Five years in the making, CLASP (Closed Loop Analog Signal Processor) represents an exponential leap forward in hybrid analog/digital technology. It offers an easy, cost-effective way to integrate analog tape into digital production workflow by literally turning any tape machine into a DAW plug-in processor. CLASP drastically cuts rewind time and tape cost because the tape is only used for momentary throughput. This lets you use the same reel for an entire project and run the reel front to back before rewinding. CLASP even pulls some new analog tricks out of its hat, offering the ability to jump between tape speeds on the fly to audition and then print, even mixing speeds in the same project—something that’s impossible in an all-analog production.
CLASP’s simple front panel provides access to essential system functions and a large countdown display.
For this review, CLASP was integrated into an existing studio comprising an SSL 4056 E/G console, a Studer 827 2-inch analog machine and Pro Tools HD2 Accel running on a Mac Pro with 6 GB of RAM, Mac OS 10.5.8 and Pro Tools Version 7.4.2cs4. Conversion was through Apogee Rosetta 800s clocked by an Apogee Big Ben.
GETTING A GRASP OF CLASP
CLASP is a well-built, two-rackspace box with a large countdown LCD and five backlit function switches for tape rewind (RTZ), sync mode (SYNC), tape speed auditioning (MON), post-stop recording (POST) and machine speed alignment (IPS). The countdown display indicates the remaining time on the reel and can be set to beep as the reel end approaches.
The back of the unit carries enough D-sub connectors for 24 tracks (12 D-subs), a 15-pin machine control port, XLR sync in/outs and MIDI in/outs. There is no minimum requirement for tape tracks; CLASP will operate using analog machines capable of anything from mono up to 24 tracks and can be daisy-chained for up to 72 tracks. Add an optional optical sensor, and an older machine (without a 15-pin transport control port) can also be used.
The key to understanding CLASP (see the signal flow diagram) stems from its signal flow and how the system time-corrects audio. Analog signals from your mic preamps, console or your DAW are recorded through CLASP to tape, then immediately routed off the playback head into your workstation because the deck runs in repro. Due to the head gap delay between record and playback, CLASP cleverly uses plug-ins to time-correct and re-time stamp the audio. The system is sample-accurate: It doesn’t need SMPTE timecode for sync, so all 24 analog tracks are simultaneously available for recording.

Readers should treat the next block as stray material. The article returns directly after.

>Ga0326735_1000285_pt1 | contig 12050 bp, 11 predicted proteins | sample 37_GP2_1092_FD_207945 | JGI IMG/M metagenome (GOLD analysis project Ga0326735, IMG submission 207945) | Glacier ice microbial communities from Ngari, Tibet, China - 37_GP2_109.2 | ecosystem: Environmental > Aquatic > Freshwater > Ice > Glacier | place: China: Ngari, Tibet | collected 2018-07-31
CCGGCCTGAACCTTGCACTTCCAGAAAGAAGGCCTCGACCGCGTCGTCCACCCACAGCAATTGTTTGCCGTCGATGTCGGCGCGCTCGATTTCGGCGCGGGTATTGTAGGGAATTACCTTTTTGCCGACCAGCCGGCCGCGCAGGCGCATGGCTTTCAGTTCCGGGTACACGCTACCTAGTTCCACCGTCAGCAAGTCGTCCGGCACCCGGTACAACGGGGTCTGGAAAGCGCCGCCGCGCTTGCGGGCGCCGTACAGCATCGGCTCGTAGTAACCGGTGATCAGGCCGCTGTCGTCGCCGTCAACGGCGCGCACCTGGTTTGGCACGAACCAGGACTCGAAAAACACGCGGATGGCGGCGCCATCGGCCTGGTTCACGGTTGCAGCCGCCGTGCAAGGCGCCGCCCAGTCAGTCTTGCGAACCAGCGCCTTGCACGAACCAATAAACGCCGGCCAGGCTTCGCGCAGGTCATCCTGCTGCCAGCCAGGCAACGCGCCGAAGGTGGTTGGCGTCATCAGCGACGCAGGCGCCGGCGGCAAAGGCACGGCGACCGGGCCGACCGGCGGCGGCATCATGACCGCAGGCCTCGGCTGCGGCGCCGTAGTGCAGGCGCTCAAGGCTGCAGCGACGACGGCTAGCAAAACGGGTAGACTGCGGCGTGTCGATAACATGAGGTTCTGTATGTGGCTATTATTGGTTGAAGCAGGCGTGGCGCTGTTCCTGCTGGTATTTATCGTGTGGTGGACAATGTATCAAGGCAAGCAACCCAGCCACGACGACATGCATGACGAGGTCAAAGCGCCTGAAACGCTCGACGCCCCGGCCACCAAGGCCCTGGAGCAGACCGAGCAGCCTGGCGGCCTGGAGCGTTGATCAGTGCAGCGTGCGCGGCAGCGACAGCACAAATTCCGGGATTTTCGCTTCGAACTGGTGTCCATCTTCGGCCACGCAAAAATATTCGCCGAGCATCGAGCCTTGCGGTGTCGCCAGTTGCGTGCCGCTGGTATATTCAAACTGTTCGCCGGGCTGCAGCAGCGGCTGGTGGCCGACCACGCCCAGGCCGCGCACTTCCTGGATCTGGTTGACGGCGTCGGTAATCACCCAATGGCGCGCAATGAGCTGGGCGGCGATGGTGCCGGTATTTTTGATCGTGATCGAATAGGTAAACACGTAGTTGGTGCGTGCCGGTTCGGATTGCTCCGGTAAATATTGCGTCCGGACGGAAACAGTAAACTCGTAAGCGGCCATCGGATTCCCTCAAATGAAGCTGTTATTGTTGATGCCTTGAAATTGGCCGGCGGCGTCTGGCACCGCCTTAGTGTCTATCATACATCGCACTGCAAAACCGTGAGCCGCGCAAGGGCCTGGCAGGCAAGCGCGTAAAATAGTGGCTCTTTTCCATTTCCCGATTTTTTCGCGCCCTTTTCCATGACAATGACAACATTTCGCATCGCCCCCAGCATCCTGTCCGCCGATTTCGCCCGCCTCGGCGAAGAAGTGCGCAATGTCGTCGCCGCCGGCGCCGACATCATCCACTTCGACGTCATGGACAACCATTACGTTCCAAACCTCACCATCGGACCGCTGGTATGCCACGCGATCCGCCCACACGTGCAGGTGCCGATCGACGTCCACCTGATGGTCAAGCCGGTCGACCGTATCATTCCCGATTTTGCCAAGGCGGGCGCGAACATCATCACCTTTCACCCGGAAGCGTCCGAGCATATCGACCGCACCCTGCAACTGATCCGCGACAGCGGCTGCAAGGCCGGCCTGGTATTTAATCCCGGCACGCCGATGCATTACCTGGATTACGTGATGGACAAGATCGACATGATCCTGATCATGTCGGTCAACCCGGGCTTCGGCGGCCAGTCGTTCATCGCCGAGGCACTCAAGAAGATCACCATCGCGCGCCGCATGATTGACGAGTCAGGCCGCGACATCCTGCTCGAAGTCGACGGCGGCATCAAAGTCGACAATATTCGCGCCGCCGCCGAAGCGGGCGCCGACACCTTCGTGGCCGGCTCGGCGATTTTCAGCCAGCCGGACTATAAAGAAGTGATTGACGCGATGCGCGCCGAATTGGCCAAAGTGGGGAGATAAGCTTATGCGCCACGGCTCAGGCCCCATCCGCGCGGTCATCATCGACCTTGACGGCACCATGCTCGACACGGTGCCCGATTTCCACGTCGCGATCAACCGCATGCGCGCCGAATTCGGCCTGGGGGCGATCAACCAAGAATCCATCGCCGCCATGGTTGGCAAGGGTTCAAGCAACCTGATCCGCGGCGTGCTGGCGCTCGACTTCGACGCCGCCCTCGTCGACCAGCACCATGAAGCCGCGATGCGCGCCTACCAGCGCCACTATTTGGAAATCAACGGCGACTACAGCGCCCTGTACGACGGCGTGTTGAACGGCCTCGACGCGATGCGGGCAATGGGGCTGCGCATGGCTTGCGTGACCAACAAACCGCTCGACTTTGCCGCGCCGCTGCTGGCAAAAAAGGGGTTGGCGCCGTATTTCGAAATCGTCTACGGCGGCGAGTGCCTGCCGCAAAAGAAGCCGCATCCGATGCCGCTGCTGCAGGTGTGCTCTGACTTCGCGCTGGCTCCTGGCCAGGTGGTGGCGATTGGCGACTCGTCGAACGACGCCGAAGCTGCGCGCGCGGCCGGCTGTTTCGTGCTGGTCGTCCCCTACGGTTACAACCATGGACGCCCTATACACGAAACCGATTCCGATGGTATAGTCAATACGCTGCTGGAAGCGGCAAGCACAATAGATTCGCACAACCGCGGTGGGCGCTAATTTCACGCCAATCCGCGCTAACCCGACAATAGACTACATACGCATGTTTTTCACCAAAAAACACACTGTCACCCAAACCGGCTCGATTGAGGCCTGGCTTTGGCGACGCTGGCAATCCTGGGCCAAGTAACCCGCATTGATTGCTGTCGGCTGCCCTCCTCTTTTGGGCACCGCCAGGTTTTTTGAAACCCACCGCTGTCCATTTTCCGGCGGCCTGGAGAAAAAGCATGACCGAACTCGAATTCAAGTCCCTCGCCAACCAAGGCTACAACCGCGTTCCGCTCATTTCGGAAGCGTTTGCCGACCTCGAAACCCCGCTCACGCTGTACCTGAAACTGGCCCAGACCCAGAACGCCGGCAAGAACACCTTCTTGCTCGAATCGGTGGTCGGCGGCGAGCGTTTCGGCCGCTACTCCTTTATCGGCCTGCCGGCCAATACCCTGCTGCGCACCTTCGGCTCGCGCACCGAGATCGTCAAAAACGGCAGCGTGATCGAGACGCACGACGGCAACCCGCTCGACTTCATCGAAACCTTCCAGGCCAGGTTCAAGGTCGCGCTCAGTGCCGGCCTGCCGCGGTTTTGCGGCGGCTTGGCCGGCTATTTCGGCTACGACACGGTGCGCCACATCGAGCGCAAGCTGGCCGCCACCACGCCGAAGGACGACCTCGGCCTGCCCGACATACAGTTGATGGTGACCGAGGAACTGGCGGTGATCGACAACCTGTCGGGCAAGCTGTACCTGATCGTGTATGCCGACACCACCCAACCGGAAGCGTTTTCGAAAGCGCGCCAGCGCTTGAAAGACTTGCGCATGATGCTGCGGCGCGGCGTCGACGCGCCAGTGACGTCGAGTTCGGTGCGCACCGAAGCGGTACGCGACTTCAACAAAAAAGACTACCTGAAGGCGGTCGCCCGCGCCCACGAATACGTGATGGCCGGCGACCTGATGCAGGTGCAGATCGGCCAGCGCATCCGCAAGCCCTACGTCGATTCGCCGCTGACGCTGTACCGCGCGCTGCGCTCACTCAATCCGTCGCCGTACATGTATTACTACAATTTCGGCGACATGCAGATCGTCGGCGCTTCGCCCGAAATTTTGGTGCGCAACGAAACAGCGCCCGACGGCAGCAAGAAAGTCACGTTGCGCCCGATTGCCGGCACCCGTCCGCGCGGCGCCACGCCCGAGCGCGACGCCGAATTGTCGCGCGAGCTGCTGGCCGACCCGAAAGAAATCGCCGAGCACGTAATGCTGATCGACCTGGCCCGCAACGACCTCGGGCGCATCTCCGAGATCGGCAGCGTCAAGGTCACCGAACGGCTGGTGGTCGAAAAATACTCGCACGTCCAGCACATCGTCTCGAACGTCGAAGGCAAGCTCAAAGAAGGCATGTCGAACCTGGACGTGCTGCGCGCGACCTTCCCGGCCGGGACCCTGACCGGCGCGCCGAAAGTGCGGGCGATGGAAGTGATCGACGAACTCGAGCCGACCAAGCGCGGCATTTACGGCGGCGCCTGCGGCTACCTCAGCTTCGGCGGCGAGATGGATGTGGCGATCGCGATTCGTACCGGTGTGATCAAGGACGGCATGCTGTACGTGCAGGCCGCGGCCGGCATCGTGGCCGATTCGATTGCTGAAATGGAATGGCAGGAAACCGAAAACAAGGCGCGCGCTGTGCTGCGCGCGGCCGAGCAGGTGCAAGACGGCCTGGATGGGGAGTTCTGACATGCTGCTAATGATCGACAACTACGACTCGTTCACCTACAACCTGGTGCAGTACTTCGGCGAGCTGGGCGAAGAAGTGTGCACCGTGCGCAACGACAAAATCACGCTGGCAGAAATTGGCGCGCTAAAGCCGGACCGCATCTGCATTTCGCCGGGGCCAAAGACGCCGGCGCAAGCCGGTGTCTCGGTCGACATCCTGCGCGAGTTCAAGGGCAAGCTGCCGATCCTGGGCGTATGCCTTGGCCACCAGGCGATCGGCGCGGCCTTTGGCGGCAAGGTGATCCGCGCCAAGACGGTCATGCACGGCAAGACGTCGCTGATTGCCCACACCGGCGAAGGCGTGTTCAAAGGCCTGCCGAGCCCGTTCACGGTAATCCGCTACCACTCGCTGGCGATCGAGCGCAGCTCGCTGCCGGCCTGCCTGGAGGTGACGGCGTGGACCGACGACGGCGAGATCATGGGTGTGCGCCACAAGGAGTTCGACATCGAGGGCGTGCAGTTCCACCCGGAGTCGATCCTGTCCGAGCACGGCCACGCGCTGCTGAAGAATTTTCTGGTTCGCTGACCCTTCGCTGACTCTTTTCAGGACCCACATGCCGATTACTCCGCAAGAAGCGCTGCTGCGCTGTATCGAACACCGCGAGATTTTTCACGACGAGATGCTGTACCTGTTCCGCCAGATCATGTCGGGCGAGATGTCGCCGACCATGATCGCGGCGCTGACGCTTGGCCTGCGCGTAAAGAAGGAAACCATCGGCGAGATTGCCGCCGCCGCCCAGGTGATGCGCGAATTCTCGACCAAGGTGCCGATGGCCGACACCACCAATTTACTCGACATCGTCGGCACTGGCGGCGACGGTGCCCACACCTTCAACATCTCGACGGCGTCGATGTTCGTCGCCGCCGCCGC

It’s important to understand how CLASP accomplishes access to the Pro Tools software. CLASP uses a USB-MIDI interface and HUI protocol for machine control and track arming. For Pro Tools delay compensation to work with the CLASP hardware, it requires 24 mono master faders in the Pro Tools session, each carrying a CLASP plug-in. I used Apogee converters, which—among others—don’t correctly communicate with Pro Tools Delay Compensation. To fix this timing mismatch, an offset number for the Rosetta’s delay was added into the CLASP Bridge plug-in. (For more on working with Pro Tools delay compensation and third-party converters, go to mixonline.com.) These workarounds are unnecessary for users with Cubase, Nuendo or Logic systems, as CLASP can easily gain access to MIDI Machine Control.
UP AND RUNNING
Initial setup was simple. CLASP integrated via the patchbay using TT-to-D-Sub harnesses, plug-ins were loaded into the system and a CLASP-specific session template was created. The 24 master faders used for time correction were hidden via the Show/Hide list, making the session look like any other. Whether the session was from scratch or pre-existing, importing the needed CLASP session components was easy.
Apart from the 24 other plug-ins used in Pro Tools, the CLASP Bridge plug-in is a single instance that can sit on any channel. It offers access to rewind, arming and other essential functions for system operation. I ran a quick one-time setup operation, in which the hardware figures out the difference in time between the record and playback heads and stores it at different speeds. (The system holds setups for up to three machines.)
D-sub connectors give you the ability to record up to 24 tracks through CLASP.